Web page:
“Some memories battened onto a person’s mind like evil leeches, and certain words could bring them instantly back to squirming, feverish life.”
The premise is simple at first glance: Jessie Burlingame is left handcuffed to the bed in a remote lakehouse after her husband drops dead of a heart attack. But this story has so much more depth to it than that. Gerald’s Game tackles tough topics such as repressed trauma, denial, and finding a voice. I do want to mention however that this story deals with rape and sexual assault in some detail, and it could be potentially triggering for some.
This review contains no spoilers.
- I absolutely love King’s imagination! I am constantly amazed at the dark, twisted, and macabre things that he comes up with in his stories. I think there’s a part of me that will always want more!
- Part of what made this story so horrific is that it is definitely within the realm of possibility…which is really scary to think about. This level of reality allows the reader to really step into Jessie’s shoes and empathize with her on a deep level.
- The majority of this story takes place almost entirely in one setting — one room, to be exact. There are memories that take place elsewhere as well as the part at the end, but for the most part, this 300+ page book is told in one setting.
- King portrayed all of the emotional baggage that goes along with childhood trauma in such an empowering and respectful way.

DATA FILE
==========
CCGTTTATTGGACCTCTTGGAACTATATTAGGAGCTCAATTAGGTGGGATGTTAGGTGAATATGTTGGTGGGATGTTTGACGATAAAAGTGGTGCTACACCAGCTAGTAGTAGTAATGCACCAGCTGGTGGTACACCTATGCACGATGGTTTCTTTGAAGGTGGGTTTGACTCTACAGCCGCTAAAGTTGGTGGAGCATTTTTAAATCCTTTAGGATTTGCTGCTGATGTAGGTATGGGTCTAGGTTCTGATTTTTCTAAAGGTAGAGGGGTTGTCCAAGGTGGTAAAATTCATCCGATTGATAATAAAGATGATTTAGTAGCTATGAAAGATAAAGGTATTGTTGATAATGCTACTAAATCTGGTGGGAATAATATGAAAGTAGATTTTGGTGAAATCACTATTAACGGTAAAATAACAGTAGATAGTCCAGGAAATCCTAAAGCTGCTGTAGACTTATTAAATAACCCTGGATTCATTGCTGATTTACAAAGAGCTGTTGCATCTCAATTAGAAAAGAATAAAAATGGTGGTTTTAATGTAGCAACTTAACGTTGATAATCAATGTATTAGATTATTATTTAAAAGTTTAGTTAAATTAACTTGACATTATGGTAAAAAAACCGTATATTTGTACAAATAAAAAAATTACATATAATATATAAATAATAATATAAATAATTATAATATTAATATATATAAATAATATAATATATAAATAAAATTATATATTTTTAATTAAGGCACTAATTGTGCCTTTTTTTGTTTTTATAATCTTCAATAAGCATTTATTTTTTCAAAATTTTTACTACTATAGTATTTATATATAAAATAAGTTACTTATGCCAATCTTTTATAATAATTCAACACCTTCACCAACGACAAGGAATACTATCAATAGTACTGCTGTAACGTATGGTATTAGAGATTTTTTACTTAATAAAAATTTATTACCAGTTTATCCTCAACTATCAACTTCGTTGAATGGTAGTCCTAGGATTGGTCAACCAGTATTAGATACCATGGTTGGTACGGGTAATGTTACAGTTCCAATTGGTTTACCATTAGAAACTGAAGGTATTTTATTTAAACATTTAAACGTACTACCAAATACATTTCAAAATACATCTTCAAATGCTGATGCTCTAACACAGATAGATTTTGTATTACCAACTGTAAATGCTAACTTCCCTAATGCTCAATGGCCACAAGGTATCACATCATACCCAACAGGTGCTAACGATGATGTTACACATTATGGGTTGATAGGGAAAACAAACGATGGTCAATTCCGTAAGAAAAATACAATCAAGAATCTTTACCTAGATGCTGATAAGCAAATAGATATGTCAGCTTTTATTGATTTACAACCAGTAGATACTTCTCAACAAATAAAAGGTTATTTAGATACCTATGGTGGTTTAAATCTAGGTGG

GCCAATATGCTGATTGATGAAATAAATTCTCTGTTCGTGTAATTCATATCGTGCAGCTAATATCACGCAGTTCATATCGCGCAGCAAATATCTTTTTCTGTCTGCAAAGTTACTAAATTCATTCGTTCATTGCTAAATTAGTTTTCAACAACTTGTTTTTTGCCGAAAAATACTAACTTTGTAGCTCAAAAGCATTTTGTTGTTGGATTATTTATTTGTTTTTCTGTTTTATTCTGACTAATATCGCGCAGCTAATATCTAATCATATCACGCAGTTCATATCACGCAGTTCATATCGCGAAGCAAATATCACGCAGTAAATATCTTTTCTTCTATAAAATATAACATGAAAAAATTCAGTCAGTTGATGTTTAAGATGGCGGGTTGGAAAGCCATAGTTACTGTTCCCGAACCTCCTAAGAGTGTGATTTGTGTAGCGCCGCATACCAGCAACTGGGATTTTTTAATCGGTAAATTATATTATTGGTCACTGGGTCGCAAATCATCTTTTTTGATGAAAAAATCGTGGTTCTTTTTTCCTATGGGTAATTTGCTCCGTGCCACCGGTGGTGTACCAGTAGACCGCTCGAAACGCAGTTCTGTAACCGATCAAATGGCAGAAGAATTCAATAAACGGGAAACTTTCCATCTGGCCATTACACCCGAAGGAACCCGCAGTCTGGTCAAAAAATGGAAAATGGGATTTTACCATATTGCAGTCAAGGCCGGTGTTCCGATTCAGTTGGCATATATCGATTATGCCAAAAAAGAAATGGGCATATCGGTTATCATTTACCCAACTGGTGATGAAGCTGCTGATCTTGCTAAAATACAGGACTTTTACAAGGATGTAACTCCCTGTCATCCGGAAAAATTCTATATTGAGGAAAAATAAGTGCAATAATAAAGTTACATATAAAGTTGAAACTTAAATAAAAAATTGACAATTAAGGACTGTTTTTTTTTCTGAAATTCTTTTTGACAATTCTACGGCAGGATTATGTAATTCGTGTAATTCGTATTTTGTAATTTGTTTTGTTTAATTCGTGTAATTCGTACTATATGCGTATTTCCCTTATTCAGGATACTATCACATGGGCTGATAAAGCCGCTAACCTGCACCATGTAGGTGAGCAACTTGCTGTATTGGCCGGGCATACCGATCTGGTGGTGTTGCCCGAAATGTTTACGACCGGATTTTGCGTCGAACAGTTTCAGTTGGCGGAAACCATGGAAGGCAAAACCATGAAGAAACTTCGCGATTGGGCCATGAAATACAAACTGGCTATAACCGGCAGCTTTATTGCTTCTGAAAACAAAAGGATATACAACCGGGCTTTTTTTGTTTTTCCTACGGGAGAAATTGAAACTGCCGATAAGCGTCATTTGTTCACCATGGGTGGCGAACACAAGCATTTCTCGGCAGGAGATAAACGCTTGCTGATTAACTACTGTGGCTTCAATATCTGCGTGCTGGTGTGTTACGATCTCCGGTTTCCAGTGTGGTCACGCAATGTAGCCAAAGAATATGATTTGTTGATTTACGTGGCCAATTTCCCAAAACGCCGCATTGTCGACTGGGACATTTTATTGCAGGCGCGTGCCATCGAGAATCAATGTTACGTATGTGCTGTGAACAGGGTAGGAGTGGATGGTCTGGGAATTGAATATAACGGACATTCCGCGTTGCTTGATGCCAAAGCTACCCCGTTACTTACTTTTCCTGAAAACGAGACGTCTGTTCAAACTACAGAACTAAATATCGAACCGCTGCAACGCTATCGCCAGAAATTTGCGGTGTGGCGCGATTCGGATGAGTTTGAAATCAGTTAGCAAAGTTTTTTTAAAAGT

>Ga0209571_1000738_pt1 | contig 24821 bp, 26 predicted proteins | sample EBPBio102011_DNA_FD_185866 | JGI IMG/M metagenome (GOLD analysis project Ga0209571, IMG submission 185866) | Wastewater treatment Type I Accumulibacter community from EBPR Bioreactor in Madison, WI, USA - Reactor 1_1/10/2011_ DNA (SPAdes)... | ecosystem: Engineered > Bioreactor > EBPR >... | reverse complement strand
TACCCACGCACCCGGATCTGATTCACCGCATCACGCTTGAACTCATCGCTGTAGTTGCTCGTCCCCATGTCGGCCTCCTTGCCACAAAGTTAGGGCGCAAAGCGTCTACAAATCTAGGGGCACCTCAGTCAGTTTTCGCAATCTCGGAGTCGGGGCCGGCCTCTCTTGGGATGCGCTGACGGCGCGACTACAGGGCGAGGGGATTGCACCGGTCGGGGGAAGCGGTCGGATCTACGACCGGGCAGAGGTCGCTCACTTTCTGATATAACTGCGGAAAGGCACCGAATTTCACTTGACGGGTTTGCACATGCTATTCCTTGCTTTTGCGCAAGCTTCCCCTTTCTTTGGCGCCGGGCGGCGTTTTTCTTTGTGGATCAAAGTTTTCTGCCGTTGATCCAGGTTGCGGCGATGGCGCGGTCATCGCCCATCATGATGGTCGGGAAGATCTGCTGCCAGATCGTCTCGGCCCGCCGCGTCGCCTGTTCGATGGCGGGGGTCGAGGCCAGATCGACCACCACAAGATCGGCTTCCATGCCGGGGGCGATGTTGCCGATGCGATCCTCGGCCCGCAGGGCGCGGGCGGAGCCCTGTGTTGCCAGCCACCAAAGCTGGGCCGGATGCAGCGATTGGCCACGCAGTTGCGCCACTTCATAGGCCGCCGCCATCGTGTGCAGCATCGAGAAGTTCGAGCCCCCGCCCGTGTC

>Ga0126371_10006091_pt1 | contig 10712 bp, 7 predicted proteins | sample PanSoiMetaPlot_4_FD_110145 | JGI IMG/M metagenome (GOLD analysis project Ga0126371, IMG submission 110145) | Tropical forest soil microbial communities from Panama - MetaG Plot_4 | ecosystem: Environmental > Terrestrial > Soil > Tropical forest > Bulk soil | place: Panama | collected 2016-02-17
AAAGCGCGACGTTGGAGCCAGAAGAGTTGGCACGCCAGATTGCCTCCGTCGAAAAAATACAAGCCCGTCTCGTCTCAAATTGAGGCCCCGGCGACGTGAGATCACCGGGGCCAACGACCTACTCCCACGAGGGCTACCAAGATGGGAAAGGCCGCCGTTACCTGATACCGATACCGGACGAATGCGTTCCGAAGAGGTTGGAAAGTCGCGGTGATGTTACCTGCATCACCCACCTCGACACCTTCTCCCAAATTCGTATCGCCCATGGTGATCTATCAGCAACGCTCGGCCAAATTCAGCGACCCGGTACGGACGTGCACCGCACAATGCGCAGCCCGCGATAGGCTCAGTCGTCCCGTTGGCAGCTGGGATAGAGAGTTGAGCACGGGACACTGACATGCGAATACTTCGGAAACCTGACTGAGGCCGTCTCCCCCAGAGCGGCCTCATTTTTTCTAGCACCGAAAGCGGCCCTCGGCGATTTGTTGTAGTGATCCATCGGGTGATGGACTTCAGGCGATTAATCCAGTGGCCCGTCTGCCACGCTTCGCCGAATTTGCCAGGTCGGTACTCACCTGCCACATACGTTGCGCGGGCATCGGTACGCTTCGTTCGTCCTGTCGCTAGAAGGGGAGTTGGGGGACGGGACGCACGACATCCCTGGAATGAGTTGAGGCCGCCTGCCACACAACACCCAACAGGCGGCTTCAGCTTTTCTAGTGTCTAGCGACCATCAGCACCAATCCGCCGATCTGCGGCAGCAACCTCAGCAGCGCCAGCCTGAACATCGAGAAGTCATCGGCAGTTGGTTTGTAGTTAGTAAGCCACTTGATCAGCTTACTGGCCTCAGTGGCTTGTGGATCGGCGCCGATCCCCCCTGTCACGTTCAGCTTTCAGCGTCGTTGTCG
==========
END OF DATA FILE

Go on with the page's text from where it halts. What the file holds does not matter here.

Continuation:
- In this story, King discussed the hot topics of gender roles and feminism, which are not often written about by male authors, and not done well if they are. It was a brave move, but I think he did a good job of fleshing out Jessie’s character and he portrayed her very well as a real woman with a dark past.
- The POV of the dog was a bit odd, sad, and, in my opinion, unnecessary.
- A recurring writing style of King’s is to drag scenes and descriptions out waaay too much. I didn’t feel as frustrated with this book as I did with IT — then again, Gerald’s Game has about 800 pages less. There were plenty of times (albeit fewer times than with IT) when I felt impatient for a scene to just move along already! Some people probably feel like that increased the suspense, but I frankly found it annoying most of the time.
Jessie’s story made me marvel at what humans are really capable of and all that we can endure, both physically and emotionally. Although, I am not sure that I would have been as strong as Jessie was if I were in her situation.
What are your thoughts on Gerald’s Game? Have you seen the movie?